Sui Dhaaga: From Chikankari to Phulkari, a look into India's embroidery styles
Embroidery, practised all across India from the Nilgiris in Tamil Nadu to Kashmir, is one of India’s traditional and under-appreciated professions
By Swasti Pachauri
Sui Dhaaga, the latest comedy-drama movie from the Yash Raj Films banner, will release on 28 September, bringing one of India’s traditional and yet under-appreciated professions under focus. The film stars Anushka Sharma, an embroiderer, and Varun Dhawan, a tailor, who will fight against all odds. The central message of the film is to promote and encourage the use of indigenous textiles, weaves, crafts, and to sensitise people to the rarely-heard stories from the Indian textile industry.
In fact, the primary shooting of the film has been done in Chanderi, Madhya Pradesh, which is known for its eponymous weave and the famous Chanderi saris. In tandem with promoting the underlying message in the film, the Sui Dhaaga team undertook a very interesting promo around National Handloom Day this year, wherein the production team sent across a stencil of the movie’s logo to artisans across the country, so that each of them could put their own spin on it and create a piece. This included beautifully embroidered samples of Kashidakari from Kashmir to Toda from Tamil Nadu, introducing many of us to the popular and unique thread traditions of India.
Here are some of the styles explored in the promo, and some others which are practised by artisans across India — a mere glimpse into India's rich heritage of embroidered arts.
Gotapatti work, Rajasthan
Gotapatti is quintessential to Rajasthani ghagras, odhnis, dupattas and fabrics. Using golden lace and thread, Gotappati is a kind of metallic embroidery which is done through the technique of appliqué that was started in Rajasthan. Initially, real gold and silver threads were used for garments of royal families. However, over the decades, copper threads coated with other materials have been used to make it more economical and accessible to people. In the arid landscape of Rajasthan, brightly coloured clothes are embellished with Gotapatti work.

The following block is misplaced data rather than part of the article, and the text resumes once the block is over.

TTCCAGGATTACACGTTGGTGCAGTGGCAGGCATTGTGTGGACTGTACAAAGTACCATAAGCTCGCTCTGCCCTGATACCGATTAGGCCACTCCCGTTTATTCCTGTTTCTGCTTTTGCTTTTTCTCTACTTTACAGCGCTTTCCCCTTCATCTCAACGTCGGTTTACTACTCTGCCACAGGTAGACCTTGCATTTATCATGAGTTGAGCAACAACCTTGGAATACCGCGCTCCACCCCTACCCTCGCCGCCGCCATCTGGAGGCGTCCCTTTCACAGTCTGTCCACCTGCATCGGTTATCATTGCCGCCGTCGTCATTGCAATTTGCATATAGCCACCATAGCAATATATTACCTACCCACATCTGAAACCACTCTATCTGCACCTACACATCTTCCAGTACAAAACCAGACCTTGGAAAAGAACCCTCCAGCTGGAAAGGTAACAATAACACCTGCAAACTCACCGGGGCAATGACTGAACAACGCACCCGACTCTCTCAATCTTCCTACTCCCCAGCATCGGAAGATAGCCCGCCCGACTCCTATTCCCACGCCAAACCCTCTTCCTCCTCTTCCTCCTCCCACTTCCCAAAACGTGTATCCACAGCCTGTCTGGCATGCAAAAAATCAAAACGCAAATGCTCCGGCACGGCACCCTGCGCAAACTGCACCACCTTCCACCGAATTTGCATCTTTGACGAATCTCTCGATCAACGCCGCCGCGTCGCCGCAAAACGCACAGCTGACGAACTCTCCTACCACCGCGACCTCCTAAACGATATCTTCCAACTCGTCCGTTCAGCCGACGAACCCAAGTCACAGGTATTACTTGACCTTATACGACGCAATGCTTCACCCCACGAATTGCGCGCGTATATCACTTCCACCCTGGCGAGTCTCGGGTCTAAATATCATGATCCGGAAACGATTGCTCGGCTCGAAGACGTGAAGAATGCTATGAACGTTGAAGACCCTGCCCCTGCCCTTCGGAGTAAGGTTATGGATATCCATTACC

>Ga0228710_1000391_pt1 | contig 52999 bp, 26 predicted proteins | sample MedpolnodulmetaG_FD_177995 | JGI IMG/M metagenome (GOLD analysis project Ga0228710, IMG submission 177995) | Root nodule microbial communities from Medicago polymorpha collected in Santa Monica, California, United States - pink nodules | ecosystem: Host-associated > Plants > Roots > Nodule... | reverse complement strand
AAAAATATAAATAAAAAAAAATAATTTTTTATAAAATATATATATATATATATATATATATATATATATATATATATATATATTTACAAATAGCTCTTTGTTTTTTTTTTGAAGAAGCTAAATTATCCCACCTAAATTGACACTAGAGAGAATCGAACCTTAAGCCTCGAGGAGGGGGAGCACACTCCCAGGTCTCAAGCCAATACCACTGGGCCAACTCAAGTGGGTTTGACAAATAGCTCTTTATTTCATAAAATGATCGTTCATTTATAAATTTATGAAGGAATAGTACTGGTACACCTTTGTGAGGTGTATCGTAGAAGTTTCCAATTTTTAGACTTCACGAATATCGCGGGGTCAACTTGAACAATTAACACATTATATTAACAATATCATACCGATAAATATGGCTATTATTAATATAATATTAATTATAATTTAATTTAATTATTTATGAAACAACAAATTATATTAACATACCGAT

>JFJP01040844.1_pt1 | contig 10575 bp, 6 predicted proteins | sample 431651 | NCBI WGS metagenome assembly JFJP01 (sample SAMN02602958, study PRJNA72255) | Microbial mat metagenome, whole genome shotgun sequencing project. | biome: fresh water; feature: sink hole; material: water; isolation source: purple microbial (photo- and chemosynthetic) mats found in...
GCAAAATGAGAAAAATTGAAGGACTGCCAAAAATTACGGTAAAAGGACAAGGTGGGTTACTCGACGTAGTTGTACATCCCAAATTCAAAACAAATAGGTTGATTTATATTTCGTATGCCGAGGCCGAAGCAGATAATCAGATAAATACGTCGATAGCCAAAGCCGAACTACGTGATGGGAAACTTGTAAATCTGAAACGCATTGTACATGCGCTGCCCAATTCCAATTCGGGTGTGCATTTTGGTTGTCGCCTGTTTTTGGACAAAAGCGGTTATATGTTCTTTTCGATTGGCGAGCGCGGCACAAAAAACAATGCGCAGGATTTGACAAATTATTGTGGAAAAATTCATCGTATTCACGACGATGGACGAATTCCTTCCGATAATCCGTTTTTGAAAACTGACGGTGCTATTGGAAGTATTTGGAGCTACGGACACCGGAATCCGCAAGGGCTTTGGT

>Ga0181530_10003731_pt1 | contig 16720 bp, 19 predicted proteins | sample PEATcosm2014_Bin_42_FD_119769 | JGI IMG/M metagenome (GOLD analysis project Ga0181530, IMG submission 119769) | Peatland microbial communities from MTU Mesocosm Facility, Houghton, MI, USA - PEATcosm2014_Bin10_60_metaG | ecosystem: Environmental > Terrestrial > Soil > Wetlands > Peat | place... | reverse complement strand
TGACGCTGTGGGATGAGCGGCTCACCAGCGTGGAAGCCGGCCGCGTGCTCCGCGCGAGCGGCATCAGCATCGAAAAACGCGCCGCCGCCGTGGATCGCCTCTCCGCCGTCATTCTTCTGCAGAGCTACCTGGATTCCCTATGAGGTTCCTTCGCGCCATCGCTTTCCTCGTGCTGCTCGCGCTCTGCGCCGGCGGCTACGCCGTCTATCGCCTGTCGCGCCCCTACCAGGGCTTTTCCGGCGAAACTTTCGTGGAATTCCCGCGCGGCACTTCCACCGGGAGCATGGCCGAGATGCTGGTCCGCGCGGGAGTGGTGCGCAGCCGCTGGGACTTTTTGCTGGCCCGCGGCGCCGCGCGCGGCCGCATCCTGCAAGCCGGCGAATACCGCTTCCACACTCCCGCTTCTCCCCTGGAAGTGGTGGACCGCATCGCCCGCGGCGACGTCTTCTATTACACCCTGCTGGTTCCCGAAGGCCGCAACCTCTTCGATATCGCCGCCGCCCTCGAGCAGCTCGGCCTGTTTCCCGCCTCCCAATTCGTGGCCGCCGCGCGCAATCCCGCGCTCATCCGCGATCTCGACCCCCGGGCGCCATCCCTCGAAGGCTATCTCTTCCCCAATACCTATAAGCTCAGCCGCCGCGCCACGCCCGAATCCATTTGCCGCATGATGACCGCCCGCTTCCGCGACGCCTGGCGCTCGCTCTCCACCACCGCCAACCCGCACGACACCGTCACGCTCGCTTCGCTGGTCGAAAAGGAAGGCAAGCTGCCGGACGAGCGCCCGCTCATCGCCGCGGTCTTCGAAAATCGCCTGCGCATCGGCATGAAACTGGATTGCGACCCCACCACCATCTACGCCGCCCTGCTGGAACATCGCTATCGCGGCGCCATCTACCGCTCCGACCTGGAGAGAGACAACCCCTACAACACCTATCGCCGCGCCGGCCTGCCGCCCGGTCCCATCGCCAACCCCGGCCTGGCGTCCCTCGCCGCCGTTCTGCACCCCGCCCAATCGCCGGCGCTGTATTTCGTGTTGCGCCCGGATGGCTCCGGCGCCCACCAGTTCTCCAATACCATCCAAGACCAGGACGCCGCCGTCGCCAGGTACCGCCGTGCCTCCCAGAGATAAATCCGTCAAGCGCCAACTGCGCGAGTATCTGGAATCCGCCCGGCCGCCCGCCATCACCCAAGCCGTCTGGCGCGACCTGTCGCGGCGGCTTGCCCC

Kashida or Kashidakari is an intricate, colourful embroidery style that uses brightly coloured threads. Intensive needlework, floral imprints, and motifs inspired by the nature of the state define Kashida fabrics, shawls, saris, kurtis and textiles. Kashidakari is known to have emerged during the Mughal era in India and is said to have Persian origins. The technique employed is that of chain stitching, and two of the signature designs of this style are the Kashmiri tea pot and the design detailing around the neck.
Kantha, West Bengal
Traditionally, used for stitching quilts, Kantha embroidery is practised in Odisha and West Bengal. It is an important and essential profession for artisans — primarily female — of the region. Said to be around half-a-century-old, the Kantha stitch is very simple, and motifs are inspired by country life and nature. The idea was to reuse old clothes, stitch them together using this style of embroidery and then use them as blankets and covers, especially for children. There is even an interesting Shiva link to this style, as the word ‘kantha’ means throat and is supposedly a reference to Lord Shiva’s throat. Currently, Kantha silks saris are in high demand owing to the stunning and intricate needlework, which is why they’re also priced accordingly.
Embroidery on Muga silk, Assam
Originating in Sualkuchi, Assam, Muga silk has received the geographical indication (GI) tag from the state, which gives this ‘golden’ silk an official mark of recognition. Over the years, Muga silk textiles, saris and the traditional Mekhala Chador have incorporated different designs embroidered in red, green and other shades on the indigenous golden silks. Some of the popular designs seen on Muga are variants of birds, miniature tress and the popular Assamese hat, Japi — all of which are mostly geometrical in nature. Golden zari work adds a highlight to the signature red of the embroidery usually seen on Muga silk.
Pipili Appliqué, Odisha
Taking its name from the village of Pipili in Odisha, this appliqué work is quite unique to the region and is seen in decorative wall hangings, umbrellas, lampshades, and other artefacts. One can see examples of this kind of handiwork showcased en masse during the famous annual Jagannath Yatra celebrations in Puri. This is not surprising as the art apparently originated as a temple art in the region, and symbolism is an integral part of the traditional design. Traditionally, red, black, and green with white thread highlights have been the principal colours, along with extensive mirror work. However, over the years, more hues have been used to meet popular demand. Pipili handmade lanterns or ‘kandeels’ are popular across the world as Indian and regional souvenirs.